In January 1946, based on his discussions with Eisenhower, Spaatz ordered the creation of three major combat commands (Strategic Air Command, Tactical Air Command, and Air Defense Command) that reflected the fundamental air missions demonstrated during the war.
Spaatz and Eisenhower agreed that this organization would be compatible with an independent air force, thus avoiding another postwar reorganization when independence ensued.
Lt. Gen. Elwood R. Quesada, appointed TAC commander, said Spaatz assured Eisenhower that the air force would always honor its tactical commitment to the Army. According to Quesada: “Spaatz meant it. … He made strong promises to Eisenhower to the effect that the tactical air forces would … honor their commitment and their obligation to provide that service to the Army.”
Ike was convinced that the War Department was especially weak in one aspect of organization: “We have not kept a body free for thinking. Everybody is an operator with us because even our General Staff feels they have to follow up and we have had no body which is compelled by the very nature of its organization and function to do nothing but think, and I believe we need it.” Consequently, Eisenhower and Spaatz formed the Air Board in early 1946, with Maj. Gen. Hugh J. Knerr as its head, to consider major postwar issues and to recommend policies to the leadership.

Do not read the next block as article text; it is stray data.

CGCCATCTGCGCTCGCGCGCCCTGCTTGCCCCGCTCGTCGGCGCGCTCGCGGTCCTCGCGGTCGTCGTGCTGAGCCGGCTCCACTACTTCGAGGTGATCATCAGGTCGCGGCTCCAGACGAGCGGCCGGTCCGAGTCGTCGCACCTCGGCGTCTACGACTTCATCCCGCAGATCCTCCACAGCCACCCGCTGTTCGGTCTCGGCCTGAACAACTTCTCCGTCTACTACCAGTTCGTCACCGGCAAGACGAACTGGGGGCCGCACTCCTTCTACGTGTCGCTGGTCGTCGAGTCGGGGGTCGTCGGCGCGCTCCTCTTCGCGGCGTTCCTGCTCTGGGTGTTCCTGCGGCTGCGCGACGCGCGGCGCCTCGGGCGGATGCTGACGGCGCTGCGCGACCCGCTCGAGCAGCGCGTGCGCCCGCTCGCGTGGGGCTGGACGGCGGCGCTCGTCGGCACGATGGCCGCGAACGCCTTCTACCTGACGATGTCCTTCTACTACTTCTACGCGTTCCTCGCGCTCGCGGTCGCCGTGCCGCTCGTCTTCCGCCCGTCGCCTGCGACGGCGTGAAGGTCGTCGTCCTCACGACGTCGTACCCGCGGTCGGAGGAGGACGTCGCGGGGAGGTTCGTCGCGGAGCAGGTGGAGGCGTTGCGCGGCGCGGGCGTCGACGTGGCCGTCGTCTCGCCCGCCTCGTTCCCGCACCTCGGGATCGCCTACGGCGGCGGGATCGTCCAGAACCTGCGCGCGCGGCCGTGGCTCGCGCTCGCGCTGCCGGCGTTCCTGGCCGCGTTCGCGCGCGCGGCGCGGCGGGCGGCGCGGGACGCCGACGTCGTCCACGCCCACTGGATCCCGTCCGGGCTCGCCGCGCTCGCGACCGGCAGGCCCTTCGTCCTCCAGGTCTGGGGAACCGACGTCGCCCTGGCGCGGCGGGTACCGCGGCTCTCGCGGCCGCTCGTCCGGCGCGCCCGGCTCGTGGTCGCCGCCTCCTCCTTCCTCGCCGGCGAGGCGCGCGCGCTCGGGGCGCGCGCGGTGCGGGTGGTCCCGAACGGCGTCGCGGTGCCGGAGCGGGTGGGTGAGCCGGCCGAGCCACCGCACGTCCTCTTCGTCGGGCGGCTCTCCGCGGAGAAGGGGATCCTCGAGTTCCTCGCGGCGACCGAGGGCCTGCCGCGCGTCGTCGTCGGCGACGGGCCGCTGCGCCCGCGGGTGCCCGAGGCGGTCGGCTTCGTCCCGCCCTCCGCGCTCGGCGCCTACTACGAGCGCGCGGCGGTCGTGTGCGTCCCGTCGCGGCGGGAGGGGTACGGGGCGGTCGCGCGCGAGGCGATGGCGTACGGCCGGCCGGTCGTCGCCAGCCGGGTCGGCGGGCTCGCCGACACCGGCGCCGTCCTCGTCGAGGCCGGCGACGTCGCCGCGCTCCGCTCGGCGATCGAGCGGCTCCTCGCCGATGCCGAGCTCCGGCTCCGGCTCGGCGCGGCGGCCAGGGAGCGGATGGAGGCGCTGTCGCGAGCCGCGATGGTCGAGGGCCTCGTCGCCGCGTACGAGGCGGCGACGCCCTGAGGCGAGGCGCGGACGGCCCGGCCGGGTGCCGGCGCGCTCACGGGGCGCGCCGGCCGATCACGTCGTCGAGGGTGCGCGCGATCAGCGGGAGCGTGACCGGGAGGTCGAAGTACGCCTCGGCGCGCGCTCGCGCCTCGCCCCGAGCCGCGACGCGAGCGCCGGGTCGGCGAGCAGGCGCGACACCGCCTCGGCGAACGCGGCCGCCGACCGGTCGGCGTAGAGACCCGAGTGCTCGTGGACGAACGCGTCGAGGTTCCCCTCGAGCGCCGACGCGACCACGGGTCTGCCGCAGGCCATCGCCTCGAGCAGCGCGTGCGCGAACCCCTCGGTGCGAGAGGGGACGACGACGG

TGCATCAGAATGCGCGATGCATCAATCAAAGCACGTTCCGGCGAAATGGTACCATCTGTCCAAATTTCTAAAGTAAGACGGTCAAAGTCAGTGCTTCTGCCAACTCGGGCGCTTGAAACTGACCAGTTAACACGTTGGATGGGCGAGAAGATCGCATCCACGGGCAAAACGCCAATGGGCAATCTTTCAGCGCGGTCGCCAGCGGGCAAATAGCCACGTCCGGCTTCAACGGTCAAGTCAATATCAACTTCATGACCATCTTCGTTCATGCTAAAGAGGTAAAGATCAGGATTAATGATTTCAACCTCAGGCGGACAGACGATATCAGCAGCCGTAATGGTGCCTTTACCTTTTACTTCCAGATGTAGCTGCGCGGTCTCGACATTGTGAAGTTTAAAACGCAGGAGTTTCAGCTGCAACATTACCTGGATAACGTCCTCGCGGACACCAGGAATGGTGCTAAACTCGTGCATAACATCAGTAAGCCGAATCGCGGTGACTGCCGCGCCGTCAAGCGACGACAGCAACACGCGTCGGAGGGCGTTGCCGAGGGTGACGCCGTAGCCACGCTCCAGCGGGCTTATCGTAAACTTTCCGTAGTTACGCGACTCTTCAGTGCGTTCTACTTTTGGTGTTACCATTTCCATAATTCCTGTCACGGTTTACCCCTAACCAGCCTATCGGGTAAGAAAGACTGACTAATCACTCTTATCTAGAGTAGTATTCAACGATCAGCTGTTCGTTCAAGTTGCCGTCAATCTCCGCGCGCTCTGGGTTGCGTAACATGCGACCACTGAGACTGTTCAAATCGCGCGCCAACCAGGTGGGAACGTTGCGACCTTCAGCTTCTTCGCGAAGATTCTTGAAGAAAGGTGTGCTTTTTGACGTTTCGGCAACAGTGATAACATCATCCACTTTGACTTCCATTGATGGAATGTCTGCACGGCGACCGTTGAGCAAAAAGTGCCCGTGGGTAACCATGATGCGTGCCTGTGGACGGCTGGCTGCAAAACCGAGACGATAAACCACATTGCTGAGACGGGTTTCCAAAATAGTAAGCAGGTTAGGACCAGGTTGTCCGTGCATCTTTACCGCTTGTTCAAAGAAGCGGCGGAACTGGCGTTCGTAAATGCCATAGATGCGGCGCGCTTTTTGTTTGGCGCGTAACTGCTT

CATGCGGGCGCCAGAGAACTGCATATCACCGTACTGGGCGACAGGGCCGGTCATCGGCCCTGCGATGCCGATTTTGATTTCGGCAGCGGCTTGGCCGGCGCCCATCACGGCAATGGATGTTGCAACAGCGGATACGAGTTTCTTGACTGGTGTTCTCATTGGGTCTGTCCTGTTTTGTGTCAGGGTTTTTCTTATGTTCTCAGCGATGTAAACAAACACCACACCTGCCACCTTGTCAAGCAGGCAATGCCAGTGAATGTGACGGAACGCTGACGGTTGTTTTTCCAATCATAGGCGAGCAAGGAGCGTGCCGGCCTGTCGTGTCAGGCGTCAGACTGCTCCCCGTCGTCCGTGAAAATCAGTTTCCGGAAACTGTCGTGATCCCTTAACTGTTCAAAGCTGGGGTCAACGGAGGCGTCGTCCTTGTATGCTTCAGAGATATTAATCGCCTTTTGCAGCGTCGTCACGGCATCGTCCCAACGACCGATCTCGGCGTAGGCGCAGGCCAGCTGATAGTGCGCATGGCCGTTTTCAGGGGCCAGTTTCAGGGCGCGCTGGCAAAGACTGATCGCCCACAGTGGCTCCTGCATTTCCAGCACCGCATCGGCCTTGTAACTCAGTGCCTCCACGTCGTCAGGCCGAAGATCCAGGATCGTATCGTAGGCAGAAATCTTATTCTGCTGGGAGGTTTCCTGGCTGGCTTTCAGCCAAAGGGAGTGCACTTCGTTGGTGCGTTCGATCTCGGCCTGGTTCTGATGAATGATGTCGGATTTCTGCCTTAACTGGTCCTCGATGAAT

In thinking about an independent air force and a reorganization of the national security establishment, Eisenhower was far ahead of his Army compatriots. One of the most interesting facets of Eisenhower’s thoughts on unification was his description of the forces he commanded. Ike referred to the “three great fighting arms, … the men and women of the United States Army, Navy, and Air.”
Eisenhower already considered AAF as equal to the Army and Navy, even though the air arm was still part of the Army and the War Department. He continually made reference to “the three great coequal arms.” Eisenhower’s powerful experience as commander of the greatest military force ever assembled had convinced him, long before the end of the war, that the Army’s air arm deserved independence.
This became evident shortly after the war in Eisenhower’s compelling testimony to the Senate Military Affairs Committee. Before a packed room, the supreme commander stood before the committee members and immediately departed from his prepared text. The Normandy invasion “was based on a deep-seated faith in the power of the air forces in overwhelming numbers to intervene in the land battle, … making it possible for a small force of land troops to invade a continent,” he said.
“Without that air force, without the aid of its power, entirely aside from its ability to sweep the enemy air force out of the sky, without its power to intervene in the land battle, that invasion would have been fantastic.” Similarly, he said, about the invasion of Salerno, Italy, “unless we had faith in the airpower to intervene and to make safe that landing, it would have been more than fantastic; it would have been criminal.”